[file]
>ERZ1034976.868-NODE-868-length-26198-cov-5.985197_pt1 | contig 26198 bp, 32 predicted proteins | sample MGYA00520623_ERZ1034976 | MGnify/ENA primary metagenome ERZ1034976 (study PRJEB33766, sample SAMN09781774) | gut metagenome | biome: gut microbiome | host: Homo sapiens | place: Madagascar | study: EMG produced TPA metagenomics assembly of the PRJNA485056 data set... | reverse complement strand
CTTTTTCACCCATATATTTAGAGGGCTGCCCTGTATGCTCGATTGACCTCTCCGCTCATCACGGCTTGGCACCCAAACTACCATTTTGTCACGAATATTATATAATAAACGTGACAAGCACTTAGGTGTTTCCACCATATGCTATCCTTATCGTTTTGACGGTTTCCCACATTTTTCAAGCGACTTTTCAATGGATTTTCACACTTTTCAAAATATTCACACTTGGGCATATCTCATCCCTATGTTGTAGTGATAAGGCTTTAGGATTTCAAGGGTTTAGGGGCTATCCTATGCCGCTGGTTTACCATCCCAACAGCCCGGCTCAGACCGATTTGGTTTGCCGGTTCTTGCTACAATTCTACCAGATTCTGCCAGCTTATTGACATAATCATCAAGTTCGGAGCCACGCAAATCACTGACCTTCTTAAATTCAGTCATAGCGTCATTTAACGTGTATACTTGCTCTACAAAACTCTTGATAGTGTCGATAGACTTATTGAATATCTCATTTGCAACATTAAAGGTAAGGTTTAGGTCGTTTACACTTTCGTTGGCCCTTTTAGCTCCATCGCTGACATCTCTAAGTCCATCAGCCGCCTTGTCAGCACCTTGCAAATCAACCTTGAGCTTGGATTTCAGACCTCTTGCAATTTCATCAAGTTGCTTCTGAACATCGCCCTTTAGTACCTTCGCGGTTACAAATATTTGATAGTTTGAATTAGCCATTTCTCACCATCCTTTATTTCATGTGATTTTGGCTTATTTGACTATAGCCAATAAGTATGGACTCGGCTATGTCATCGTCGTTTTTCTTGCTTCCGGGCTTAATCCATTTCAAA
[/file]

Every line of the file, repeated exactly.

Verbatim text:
>ERZ1034976.868-NODE-868-length-26198-cov-5.985197_pt1 | contig 26198 bp, 32 predicted proteins | sample MGYA00520623_ERZ1034976 | MGnify/ENA primary metagenome ERZ1034976 (study PRJEB33766, sample SAMN09781774) | gut metagenome | biome: gut microbiome | host: Homo sapiens | place: Madagascar | study: EMG produced TPA metagenomics assembly of the PRJNA485056 data set... | reverse complement strand
CTTTTTCACCCATATATTTAGAGGGCTGCCCTGTATGCTCGATTGACCTCTCCGCTCATCACGGCTTGGCACCCAAACTACCATTTTGTCACGAATATTATATAATAAACGTGACAAGCACTTAGGTGTTTCCACCATATGCTATCCTTATCGTTTTGACGGTTTCCCACATTTTTCAAGCGACTTTTCAATGGATTTTCACACTTTTCAAAATATTCACACTTGGGCATATCTCATCCCTATGTTGTAGTGATAAGGCTTTAGGATTTCAAGGGTTTAGGGGCTATCCTATGCCGCTGGTTTACCATCCCAACAGCCCGGCTCAGACCGATTTGGTTTGCCGGTTCTTGCTACAATTCTACCAGATTCTGCCAGCTTATTGACATAATCATCAAGTTCGGAGCCACGCAAATCACTGACCTTCTTAAATTCAGTCATAGCGTCATTTAACGTGTATACTTGCTCTACAAAACTCTTGATAGTGTCGATAGACTTATTGAATATCTCATTTGCAACATTAAAGGTAAGGTTTAGGTCGTTTACACTTTCGTTGGCCCTTTTAGCTCCATCGCTGACATCTCTAAGTCCATCAGCCGCCTTGTCAGCACCTTGCAAATCAACCTTGAGCTTGGATTTCAGACCTCTTGCAATTTCATCAAGTTGCTTCTGAACATCGCCCTTTAGTACCTTCGCGGTTACAAATATTTGATAGTTTGAATTAGCCATTTCTCACCATCCTTTATTTCATGTGATTTTGGCTTATTTGACTATAGCCAATAAGTATGGACTCGGCTATGTCATCGTCGTTTTTCTTGCTTCCGGGCTTAATCCATTTCAAA